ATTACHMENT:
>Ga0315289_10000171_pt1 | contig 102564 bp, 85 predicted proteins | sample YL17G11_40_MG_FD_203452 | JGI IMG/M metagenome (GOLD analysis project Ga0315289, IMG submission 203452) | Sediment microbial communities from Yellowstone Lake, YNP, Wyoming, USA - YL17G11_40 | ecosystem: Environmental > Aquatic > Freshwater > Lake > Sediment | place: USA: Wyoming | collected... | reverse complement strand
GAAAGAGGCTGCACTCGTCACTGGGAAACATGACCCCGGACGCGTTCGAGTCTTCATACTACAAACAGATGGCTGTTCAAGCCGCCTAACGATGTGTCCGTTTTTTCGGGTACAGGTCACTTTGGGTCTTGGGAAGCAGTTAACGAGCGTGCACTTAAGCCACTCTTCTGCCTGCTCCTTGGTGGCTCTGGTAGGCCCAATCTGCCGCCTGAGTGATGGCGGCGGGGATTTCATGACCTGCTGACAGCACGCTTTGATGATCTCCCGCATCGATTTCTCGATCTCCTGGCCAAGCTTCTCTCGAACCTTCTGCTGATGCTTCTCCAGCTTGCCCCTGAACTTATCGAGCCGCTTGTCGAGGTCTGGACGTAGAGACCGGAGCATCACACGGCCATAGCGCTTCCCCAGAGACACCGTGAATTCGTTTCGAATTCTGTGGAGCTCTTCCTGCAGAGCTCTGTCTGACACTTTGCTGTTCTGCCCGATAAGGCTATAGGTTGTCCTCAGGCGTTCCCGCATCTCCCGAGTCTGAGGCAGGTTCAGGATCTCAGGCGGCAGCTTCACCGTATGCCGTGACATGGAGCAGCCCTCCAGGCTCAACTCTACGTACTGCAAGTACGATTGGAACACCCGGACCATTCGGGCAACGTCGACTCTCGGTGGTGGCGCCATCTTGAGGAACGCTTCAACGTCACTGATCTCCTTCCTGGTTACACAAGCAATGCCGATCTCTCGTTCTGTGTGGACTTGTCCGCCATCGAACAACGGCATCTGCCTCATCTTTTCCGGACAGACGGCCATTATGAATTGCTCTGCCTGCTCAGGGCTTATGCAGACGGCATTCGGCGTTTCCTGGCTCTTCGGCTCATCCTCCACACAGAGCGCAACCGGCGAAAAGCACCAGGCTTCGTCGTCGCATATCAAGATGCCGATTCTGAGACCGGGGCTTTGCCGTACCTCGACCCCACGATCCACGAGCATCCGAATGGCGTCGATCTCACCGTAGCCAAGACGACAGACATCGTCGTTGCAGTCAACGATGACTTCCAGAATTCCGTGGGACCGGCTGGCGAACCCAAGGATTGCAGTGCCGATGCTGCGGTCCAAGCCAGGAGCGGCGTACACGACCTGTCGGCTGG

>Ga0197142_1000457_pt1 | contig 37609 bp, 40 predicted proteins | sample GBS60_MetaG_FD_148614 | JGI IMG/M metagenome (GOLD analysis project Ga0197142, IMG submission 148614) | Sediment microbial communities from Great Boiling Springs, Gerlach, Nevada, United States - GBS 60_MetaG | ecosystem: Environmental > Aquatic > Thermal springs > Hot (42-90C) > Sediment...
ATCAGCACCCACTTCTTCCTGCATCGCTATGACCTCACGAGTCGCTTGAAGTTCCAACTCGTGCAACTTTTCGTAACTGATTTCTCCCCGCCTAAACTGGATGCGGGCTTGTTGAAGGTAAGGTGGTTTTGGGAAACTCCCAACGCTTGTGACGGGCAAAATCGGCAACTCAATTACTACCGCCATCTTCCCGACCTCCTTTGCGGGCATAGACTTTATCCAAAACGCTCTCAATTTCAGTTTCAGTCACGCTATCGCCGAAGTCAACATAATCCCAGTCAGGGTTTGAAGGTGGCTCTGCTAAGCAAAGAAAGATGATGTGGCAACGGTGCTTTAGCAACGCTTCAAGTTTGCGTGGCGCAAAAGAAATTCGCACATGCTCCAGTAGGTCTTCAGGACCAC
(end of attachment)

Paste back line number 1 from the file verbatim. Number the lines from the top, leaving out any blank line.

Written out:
>Ga0315289_10000171_pt1 | contig 102564 bp, 85 predicted proteins | sample YL17G11_40_MG_FD_203452 | JGI IMG/M metagenome (GOLD analysis project Ga0315289, IMG submission 203452) | Sediment microbial communities from Yellowstone Lake, YNP, Wyoming, USA - YL17G11_40 | ecosystem: Environmental > Aquatic > Freshwater > Lake > Sediment | place: USA: Wyoming | collected... | reverse complement strand